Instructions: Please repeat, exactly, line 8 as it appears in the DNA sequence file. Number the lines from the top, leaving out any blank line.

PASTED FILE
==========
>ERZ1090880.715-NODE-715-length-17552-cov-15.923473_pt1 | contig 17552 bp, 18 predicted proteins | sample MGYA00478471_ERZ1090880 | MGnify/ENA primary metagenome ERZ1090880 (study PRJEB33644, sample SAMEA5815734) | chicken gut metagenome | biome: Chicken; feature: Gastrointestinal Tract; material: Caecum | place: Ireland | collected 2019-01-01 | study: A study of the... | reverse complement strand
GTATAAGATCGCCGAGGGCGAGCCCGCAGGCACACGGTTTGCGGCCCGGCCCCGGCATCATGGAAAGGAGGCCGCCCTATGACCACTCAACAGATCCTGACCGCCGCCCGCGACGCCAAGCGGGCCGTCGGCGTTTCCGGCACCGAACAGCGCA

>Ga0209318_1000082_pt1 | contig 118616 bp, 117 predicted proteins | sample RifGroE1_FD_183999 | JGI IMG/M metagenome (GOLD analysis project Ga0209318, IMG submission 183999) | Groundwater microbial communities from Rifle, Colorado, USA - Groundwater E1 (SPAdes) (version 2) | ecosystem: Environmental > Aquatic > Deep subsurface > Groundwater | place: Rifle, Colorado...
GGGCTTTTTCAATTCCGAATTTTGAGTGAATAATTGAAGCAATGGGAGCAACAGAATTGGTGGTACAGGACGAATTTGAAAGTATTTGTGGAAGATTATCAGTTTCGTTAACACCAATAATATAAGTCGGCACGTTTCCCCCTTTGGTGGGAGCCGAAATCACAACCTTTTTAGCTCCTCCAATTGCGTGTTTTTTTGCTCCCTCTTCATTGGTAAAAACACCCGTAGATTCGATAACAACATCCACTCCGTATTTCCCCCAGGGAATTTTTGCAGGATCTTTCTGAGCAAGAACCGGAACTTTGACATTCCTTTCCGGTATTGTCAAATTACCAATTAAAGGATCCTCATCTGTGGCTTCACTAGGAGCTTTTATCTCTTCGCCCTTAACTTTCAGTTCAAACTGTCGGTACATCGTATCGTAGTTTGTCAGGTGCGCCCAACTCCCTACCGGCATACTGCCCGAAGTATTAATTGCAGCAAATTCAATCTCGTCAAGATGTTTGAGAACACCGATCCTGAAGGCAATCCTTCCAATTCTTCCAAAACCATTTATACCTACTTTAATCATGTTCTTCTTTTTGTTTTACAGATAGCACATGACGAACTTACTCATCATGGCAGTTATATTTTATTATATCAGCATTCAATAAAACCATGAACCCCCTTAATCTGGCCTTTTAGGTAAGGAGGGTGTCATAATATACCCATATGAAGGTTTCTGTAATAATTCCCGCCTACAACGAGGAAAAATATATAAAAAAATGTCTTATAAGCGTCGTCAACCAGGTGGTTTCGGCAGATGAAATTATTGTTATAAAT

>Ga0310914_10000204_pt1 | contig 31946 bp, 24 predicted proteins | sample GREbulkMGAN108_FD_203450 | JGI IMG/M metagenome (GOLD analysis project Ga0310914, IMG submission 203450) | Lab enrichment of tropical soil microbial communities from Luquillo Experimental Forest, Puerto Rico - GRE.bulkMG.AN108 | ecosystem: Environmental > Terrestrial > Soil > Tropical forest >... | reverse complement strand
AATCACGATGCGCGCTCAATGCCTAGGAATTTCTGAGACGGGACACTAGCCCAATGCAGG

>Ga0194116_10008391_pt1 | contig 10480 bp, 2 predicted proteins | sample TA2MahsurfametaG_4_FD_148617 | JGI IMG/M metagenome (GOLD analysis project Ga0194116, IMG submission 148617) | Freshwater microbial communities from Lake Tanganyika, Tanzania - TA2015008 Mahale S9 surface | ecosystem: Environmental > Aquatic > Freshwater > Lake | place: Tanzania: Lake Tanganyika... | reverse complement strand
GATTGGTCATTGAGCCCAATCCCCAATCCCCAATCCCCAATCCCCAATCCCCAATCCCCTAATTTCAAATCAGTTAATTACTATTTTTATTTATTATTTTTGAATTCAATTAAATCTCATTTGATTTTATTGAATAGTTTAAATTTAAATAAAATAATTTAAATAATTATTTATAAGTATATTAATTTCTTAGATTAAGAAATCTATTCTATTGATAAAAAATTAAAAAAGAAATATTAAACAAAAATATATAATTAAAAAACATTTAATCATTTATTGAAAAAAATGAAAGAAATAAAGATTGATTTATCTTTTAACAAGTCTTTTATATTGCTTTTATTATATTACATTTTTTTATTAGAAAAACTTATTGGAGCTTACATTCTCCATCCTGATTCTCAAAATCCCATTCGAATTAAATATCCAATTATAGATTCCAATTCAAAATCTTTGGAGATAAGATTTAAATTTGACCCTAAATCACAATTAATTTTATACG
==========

GATTGGTCATTGAGCCCAATCCCCAATCCCCAATCCCCAATCCCCAATCCCCAATCCCCTAATTTCAAATCAGTTAATTACTATTTTTATTTATTATTTTTGAATTCAATTAAATCTCATTTGATTTTATTGAATAGTTTAAATTTAAATAAAATAATTTAAATAATTATTTATAAGTATATTAATTTCTTAGATTAAGAAATCTATTCTATTGATAAAAAATTAAAAAAGAAATATTAAACAAAAATATATAATTAAAAAACATTTAATCATTTATTGAAAAAAATGAAAGAAATAAAGATTGATTTATCTTTTAACAAGTCTTTTATATTGCTTTTATTATATTACATTTTTTTATTAGAAAAACTTATTGGAGCTTACATTCTCCATCCTGATTCTCAAAATCCCATTCGAATTAAATATCCAATTATAGATTCCAATTCAAAATCTTTGGAGATAAGATTTAAATTTGACCCTAAATCACAATTAATTTTATACG